one of the first things we're told in many statistics texts is that the sampling distribution of the mean is normally distributed
Well, no, we're usually told something different to that.
[If you can find a reference that actually says what you said, I can show why they're wrong easily enough. But most texts don't say that.]
In practice, when is the sampling distribution of the mean actually normal? For iid random variables, I think the sample mean is only going to be actually normal when the individual components are .
How often will the sampling distribution of the mean not be normally distributed?
Well, in truth, it's probably never actually normally distributed. However, often the distribution of sample means will be very well approximated by a normal.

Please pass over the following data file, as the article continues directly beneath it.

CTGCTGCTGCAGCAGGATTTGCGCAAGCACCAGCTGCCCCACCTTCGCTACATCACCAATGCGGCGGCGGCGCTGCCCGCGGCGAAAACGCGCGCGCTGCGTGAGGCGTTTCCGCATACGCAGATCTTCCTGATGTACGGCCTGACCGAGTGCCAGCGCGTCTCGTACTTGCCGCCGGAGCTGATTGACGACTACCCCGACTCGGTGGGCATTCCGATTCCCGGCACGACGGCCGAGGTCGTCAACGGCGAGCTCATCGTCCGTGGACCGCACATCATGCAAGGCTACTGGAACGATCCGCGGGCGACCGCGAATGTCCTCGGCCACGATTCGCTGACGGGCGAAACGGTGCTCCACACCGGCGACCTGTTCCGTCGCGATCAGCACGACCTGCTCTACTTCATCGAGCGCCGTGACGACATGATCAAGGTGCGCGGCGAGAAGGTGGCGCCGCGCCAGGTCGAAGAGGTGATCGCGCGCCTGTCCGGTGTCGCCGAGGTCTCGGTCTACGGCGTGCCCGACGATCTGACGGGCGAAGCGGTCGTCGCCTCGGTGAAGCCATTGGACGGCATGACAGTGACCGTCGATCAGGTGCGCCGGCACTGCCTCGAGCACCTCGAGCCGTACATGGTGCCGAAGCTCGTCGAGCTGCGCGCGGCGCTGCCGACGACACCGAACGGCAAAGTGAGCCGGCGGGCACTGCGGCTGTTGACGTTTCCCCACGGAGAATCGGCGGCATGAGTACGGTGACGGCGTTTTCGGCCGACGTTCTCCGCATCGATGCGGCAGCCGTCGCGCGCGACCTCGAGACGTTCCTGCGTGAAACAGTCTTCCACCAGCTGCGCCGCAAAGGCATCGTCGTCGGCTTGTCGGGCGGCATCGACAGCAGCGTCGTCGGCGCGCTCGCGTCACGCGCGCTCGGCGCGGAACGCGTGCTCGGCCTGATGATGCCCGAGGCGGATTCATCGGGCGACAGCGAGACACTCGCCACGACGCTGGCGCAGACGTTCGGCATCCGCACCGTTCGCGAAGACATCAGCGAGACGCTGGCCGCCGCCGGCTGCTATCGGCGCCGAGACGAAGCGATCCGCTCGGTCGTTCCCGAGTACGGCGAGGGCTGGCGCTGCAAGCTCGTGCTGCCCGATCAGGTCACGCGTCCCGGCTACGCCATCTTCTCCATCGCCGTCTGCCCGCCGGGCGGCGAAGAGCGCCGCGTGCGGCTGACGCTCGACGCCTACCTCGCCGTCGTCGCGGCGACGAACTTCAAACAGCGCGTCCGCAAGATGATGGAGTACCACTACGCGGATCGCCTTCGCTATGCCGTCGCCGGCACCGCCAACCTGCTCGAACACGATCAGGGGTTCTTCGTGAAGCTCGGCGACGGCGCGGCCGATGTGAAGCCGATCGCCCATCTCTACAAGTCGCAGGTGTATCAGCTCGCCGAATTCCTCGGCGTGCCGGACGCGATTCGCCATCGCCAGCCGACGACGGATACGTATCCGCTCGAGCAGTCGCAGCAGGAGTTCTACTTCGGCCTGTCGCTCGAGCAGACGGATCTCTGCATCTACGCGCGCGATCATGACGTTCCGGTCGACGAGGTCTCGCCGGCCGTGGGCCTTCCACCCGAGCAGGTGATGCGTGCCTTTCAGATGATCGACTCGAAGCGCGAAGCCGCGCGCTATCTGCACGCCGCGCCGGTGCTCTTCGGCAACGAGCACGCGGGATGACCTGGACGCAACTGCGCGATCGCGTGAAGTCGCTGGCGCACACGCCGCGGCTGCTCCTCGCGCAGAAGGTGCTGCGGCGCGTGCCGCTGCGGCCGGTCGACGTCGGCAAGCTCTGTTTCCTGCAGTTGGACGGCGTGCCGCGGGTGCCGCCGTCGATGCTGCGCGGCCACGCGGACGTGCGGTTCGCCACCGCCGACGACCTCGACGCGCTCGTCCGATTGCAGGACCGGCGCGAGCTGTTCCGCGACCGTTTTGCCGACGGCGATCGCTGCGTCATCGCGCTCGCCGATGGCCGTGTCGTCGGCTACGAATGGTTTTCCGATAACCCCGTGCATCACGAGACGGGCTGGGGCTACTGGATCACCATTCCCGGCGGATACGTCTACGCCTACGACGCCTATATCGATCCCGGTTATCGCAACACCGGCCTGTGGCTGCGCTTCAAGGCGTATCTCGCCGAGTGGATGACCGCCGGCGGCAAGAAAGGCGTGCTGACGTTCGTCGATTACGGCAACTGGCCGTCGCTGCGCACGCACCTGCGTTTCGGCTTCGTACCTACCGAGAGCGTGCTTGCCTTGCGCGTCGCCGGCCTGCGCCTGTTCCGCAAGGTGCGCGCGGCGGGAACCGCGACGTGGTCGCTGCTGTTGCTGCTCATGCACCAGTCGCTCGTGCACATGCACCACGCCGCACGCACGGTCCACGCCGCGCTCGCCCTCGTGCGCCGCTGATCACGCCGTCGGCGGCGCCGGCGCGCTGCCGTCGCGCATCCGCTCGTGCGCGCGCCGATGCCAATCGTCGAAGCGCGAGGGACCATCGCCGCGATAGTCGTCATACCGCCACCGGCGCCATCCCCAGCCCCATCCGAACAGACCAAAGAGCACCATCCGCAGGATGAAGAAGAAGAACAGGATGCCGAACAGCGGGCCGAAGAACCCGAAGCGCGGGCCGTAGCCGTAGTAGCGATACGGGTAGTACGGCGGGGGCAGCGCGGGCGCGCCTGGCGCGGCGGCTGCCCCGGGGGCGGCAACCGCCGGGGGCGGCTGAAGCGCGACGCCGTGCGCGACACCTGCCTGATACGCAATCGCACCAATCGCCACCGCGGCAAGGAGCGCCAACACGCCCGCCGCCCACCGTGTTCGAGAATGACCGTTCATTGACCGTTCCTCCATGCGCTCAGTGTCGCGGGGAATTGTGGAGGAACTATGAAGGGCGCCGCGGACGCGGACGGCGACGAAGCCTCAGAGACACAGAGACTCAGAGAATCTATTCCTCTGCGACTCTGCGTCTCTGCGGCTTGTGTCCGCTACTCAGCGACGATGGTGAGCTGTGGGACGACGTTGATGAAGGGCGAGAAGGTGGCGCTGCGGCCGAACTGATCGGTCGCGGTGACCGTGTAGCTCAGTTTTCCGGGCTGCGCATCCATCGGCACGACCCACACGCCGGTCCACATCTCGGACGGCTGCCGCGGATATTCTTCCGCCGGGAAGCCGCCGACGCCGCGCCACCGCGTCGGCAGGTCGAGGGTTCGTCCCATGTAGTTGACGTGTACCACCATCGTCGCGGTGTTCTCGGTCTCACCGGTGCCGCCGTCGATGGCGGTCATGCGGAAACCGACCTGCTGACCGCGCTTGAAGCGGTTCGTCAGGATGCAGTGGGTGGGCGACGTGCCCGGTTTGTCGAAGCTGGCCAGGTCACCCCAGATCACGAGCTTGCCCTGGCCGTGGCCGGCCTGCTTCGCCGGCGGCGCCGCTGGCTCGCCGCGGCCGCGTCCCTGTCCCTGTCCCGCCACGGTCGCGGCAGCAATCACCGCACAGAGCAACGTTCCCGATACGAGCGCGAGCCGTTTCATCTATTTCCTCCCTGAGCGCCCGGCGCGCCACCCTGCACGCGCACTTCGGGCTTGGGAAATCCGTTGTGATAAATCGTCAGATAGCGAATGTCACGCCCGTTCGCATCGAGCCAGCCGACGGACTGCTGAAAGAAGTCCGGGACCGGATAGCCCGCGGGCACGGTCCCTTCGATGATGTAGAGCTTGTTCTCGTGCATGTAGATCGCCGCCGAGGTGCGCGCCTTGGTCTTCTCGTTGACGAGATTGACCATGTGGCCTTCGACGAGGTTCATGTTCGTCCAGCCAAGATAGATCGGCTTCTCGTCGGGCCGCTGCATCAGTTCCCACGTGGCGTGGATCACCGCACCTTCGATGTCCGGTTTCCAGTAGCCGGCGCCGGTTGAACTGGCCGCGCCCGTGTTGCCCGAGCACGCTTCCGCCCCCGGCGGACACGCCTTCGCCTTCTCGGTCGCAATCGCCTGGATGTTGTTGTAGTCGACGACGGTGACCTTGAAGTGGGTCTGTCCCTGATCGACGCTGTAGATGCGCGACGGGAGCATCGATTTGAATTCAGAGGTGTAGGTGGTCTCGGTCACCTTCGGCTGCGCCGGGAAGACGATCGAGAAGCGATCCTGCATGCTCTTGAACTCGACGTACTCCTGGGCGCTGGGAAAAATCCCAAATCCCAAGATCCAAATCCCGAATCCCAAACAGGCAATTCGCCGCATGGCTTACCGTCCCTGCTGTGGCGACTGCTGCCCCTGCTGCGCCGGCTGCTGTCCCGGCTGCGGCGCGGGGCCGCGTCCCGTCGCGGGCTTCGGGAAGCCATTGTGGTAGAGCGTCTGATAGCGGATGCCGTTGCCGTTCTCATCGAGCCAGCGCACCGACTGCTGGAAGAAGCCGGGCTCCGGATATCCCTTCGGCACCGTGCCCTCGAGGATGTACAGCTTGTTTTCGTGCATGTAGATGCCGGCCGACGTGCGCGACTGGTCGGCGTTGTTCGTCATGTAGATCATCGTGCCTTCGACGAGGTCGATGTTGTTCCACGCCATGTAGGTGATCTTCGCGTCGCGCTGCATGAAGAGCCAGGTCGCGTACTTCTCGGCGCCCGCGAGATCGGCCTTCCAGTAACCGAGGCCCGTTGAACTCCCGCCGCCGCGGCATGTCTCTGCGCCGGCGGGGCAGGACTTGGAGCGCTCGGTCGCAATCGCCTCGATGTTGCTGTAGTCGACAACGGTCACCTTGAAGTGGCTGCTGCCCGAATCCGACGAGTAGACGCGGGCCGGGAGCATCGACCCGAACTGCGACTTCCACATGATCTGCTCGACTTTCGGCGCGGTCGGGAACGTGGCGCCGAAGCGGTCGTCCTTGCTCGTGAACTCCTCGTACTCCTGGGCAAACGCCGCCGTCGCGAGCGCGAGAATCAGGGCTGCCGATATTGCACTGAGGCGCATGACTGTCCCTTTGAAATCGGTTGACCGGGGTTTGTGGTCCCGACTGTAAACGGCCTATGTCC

The obvious next question is "How often will it be 'close enough'?".
That depends on
(i) your circumstances (some applications - almost never; other applications, quite often);
(ii) your sample size (with really large samples you'll see it more often than if your typical sample sizes are small); and
(iii) on your tolerance for deviation from normality (i.e. how close is close for you? -- we can't tell you that).